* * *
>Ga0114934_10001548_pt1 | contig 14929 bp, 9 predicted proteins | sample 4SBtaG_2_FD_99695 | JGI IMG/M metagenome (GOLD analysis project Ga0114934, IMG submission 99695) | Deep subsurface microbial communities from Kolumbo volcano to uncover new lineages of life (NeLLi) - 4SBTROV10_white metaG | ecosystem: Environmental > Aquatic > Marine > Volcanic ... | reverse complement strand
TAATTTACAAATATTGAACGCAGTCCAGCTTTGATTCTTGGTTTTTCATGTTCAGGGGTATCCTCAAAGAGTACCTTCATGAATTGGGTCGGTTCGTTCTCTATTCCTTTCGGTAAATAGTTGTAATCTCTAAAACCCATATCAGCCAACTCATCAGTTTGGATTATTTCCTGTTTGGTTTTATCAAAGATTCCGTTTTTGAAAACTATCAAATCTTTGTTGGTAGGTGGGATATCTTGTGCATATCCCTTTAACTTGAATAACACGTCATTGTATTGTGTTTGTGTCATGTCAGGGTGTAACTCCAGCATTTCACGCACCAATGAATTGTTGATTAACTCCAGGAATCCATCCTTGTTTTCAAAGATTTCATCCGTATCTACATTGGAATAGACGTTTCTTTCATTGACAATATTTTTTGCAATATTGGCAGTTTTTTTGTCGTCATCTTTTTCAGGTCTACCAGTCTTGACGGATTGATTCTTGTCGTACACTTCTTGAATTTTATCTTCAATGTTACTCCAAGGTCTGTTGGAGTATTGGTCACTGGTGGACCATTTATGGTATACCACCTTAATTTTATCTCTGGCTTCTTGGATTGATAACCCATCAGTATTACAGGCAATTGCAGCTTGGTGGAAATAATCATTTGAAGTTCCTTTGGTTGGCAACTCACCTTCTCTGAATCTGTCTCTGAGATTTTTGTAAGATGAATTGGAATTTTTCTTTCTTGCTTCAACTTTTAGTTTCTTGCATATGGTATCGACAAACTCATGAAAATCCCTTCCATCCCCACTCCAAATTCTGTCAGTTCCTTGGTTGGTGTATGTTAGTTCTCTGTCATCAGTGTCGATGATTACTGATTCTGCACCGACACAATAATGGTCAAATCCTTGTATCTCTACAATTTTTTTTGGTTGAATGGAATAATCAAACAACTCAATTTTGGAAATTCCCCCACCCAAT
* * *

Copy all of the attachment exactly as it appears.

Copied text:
>Ga0114934_10001548_pt1 | contig 14929 bp, 9 predicted proteins | sample 4SBtaG_2_FD_99695 | JGI IMG/M metagenome (GOLD analysis project Ga0114934, IMG submission 99695) | Deep subsurface microbial communities from Kolumbo volcano to uncover new lineages of life (NeLLi) - 4SBTROV10_white metaG | ecosystem: Environmental > Aquatic > Marine > Volcanic ... | reverse complement strand
TAATTTACAAATATTGAACGCAGTCCAGCTTTGATTCTTGGTTTTTCATGTTCAGGGGTATCCTCAAAGAGTACCTTCATGAATTGGGTCGGTTCGTTCTCTATTCCTTTCGGTAAATAGTTGTAATCTCTAAAACCCATATCAGCCAACTCATCAGTTTGGATTATTTCCTGTTTGGTTTTATCAAAGATTCCGTTTTTGAAAACTATCAAATCTTTGTTGGTAGGTGGGATATCTTGTGCATATCCCTTTAACTTGAATAACACGTCATTGTATTGTGTTTGTGTCATGTCAGGGTGTAACTCCAGCATTTCACGCACCAATGAATTGTTGATTAACTCCAGGAATCCATCCTTGTTTTCAAAGATTTCATCCGTATCTACATTGGAATAGACGTTTCTTTCATTGACAATATTTTTTGCAATATTGGCAGTTTTTTTGTCGTCATCTTTTTCAGGTCTACCAGTCTTGACGGATTGATTCTTGTCGTACACTTCTTGAATTTTATCTTCAATGTTACTCCAAGGTCTGTTGGAGTATTGGTCACTGGTGGACCATTTATGGTATACCACCTTAATTTTATCTCTGGCTTCTTGGATTGATAACCCATCAGTATTACAGGCAATTGCAGCTTGGTGGAAATAATCATTTGAAGTTCCTTTGGTTGGCAACTCACCTTCTCTGAATCTGTCTCTGAGATTTTTGTAAGATGAATTGGAATTTTTCTTTCTTGCTTCAACTTTTAGTTTCTTGCATATGGTATCGACAAACTCATGAAAATCCCTTCCATCCCCACTCCAAATTCTGTCAGTTCCTTGGTTGGTGTATGTTAGTTCTCTGTCATCAGTGTCGATGATTACTGATTCTGCACCGACACAATAATGGTCAAATCCTTGTATCTCTACAATTTTTTTTGGTTGAATGGAATAATCAAACAACTCAATTTTGGAAATTCCCCCACCCAAT